SIGIHT (Song I’m Glad I Heard Today): Boz Scaggs “Near You”

Namedrop Boz Scaggs and most immediately think of one, maybe two songs; the songs that radio have kept alive for nearly forty years, namely “Lowdown” and “Lido Shuffle.” Both are examples of Seventies pop perfection, aided by the impeccable session playing of the future members of Toto (especially drummer Jeff Porcaro).

griffinboz
Peter Griffin knows.

Half a decade before the multi-platinum “Silk Degrees” album turned Scaggs into a bona fide music star, the one-time Steve Miller band guitarist/vocalist churned out a succession of modest-selling blues and soul flavored LPs. The first of these albums, a 1969 self-titled one-off for Atlantic, sold poorly but featured amazing instrumental work from guitarist Duane Allman and the vaunted Muscle Shoals Rhythm Section.  Critics praised the album but it did not sell.

It would take another label (Columbia) and a new band comprised of old Steve Miller cohorts and Santana sidemen to bring forth his second solo work, “Moments,” nearly two years later.  Scaggs and company continued in the soulful vein of tracks from the previous album like “Sweet Release” and “I’ll Be Long Gone.”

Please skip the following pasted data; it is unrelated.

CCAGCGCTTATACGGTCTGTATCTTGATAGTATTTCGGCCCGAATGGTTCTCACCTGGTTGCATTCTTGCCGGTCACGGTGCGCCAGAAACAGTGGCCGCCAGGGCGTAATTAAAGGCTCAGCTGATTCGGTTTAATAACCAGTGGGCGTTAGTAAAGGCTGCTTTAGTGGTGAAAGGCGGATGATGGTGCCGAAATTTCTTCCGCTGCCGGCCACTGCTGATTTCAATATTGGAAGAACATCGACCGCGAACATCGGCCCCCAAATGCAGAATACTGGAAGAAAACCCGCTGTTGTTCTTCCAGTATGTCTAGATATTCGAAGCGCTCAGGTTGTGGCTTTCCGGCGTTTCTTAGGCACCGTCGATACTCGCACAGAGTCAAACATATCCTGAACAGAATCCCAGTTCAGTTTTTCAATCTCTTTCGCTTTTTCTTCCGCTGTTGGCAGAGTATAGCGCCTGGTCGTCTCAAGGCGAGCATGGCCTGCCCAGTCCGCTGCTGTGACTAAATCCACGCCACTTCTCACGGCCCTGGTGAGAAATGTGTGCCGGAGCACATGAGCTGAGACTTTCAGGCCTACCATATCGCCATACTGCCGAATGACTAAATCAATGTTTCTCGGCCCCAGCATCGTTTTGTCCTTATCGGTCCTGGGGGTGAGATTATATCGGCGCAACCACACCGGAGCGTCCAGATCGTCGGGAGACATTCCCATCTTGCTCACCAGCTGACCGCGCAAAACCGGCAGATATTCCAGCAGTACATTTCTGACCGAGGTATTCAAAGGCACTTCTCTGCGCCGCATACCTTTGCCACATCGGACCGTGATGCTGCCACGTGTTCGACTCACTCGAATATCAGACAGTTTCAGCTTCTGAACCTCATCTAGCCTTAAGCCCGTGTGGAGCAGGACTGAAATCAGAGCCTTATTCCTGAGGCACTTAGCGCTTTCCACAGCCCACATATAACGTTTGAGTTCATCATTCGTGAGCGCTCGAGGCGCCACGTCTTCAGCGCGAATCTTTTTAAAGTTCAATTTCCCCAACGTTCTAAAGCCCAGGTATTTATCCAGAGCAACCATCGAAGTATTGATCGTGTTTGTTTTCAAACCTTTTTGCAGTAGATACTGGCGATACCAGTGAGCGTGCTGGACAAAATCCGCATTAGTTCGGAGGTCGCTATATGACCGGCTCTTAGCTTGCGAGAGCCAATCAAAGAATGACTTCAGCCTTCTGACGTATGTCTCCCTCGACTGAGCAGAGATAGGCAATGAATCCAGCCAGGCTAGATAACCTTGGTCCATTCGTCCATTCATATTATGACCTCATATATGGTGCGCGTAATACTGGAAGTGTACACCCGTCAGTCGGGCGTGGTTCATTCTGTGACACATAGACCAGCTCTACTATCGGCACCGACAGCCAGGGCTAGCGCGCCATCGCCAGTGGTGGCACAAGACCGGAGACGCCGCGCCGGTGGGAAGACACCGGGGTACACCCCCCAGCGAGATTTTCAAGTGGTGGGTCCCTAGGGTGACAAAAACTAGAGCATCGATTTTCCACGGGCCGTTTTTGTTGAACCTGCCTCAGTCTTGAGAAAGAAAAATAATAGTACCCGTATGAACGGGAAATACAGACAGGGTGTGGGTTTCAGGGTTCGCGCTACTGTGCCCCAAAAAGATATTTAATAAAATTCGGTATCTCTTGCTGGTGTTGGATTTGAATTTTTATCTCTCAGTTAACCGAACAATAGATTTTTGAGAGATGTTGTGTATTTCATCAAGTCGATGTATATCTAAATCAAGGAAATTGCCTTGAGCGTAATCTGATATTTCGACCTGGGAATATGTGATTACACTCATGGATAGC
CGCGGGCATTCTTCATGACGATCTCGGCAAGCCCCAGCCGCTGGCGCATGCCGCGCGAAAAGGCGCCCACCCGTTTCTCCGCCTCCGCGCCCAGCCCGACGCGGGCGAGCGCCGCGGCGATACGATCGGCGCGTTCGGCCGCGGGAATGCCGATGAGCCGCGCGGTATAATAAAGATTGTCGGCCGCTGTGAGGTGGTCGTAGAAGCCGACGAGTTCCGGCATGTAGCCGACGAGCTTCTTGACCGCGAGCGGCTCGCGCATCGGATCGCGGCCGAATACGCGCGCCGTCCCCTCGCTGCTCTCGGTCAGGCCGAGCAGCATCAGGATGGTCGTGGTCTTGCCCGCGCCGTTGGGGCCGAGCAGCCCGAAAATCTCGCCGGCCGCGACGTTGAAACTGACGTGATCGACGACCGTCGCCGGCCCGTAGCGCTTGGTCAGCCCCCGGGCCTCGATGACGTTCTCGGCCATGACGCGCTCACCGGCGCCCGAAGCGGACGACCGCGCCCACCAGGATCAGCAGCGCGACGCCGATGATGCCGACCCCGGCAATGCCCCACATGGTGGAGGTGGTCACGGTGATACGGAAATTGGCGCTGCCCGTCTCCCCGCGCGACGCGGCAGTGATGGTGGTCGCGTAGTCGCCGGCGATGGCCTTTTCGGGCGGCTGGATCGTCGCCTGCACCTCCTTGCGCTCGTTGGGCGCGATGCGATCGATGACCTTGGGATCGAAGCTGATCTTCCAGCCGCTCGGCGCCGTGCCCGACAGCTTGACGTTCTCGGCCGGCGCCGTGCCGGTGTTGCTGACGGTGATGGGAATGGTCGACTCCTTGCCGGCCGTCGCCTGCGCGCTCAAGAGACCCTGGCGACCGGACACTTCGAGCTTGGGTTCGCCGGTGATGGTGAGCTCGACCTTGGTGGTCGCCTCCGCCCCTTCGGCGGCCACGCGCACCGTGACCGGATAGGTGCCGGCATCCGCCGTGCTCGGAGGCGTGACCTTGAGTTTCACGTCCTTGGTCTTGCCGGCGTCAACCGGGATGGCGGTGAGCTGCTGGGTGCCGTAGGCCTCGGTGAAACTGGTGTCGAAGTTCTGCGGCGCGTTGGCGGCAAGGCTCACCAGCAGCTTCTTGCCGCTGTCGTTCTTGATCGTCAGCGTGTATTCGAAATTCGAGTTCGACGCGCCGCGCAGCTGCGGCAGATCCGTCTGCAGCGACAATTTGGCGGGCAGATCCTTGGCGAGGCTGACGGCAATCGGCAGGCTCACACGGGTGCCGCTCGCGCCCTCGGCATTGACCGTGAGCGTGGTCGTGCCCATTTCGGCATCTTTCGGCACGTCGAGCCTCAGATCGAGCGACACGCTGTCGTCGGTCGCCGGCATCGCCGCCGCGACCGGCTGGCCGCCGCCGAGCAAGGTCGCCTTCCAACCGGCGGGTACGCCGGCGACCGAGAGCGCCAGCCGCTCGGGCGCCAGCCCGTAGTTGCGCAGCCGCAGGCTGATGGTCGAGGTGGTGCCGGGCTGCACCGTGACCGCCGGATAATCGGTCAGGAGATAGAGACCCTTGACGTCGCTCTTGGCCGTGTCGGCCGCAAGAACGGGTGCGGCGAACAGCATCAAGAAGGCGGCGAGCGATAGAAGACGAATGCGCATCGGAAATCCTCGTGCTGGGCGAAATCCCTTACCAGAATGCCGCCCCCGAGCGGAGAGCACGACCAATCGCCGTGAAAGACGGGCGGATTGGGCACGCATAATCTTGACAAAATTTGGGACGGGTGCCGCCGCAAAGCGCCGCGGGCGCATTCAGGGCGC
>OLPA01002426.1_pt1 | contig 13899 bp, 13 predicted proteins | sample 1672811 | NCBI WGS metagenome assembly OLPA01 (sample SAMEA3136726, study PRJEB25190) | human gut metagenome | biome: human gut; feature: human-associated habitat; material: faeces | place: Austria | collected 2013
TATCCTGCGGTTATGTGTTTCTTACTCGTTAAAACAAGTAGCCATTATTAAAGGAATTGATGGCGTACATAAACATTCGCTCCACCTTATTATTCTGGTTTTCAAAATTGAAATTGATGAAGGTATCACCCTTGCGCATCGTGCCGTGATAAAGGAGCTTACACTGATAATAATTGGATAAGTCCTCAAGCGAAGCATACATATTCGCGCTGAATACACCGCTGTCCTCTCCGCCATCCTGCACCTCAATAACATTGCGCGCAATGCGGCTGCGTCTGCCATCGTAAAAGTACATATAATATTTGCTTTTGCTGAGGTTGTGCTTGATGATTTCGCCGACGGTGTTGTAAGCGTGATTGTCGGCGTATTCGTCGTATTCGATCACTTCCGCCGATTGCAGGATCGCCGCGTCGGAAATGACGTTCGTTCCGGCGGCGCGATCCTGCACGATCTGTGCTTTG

My only frames of reference for Scaggs up until that point were his pop hits of the late 70s, his contributions to the first two Steve Miller Band albums, and the aformentioned 1969 debut. The Song I’m Glad I Heard Today, “Near You,” is a particularly arresting hippie soul track, heavy on piano, organ and female backing vocals.

bozlog
If a 70s Columbia album had this font, it probably wasn’t a metal album.

In recent times, I’ve resurrected my vinyl setup at home and have been slowly but surely getting back into acquiring the more obscure titles that are hard to find in compact disc form these days.  This past Friday I was thumbing through the delightfully random selection at Portland’s Electric Buddha and this Scaggs album was a must for a mere five bucks.  The whole things holds up well, even if the album cover uses that cheesy “Loggins and Messina Font.”  Seriously, how many Columbia album titles used this font in the early Seventies?  This is shit only I lay awake at night wondering about.

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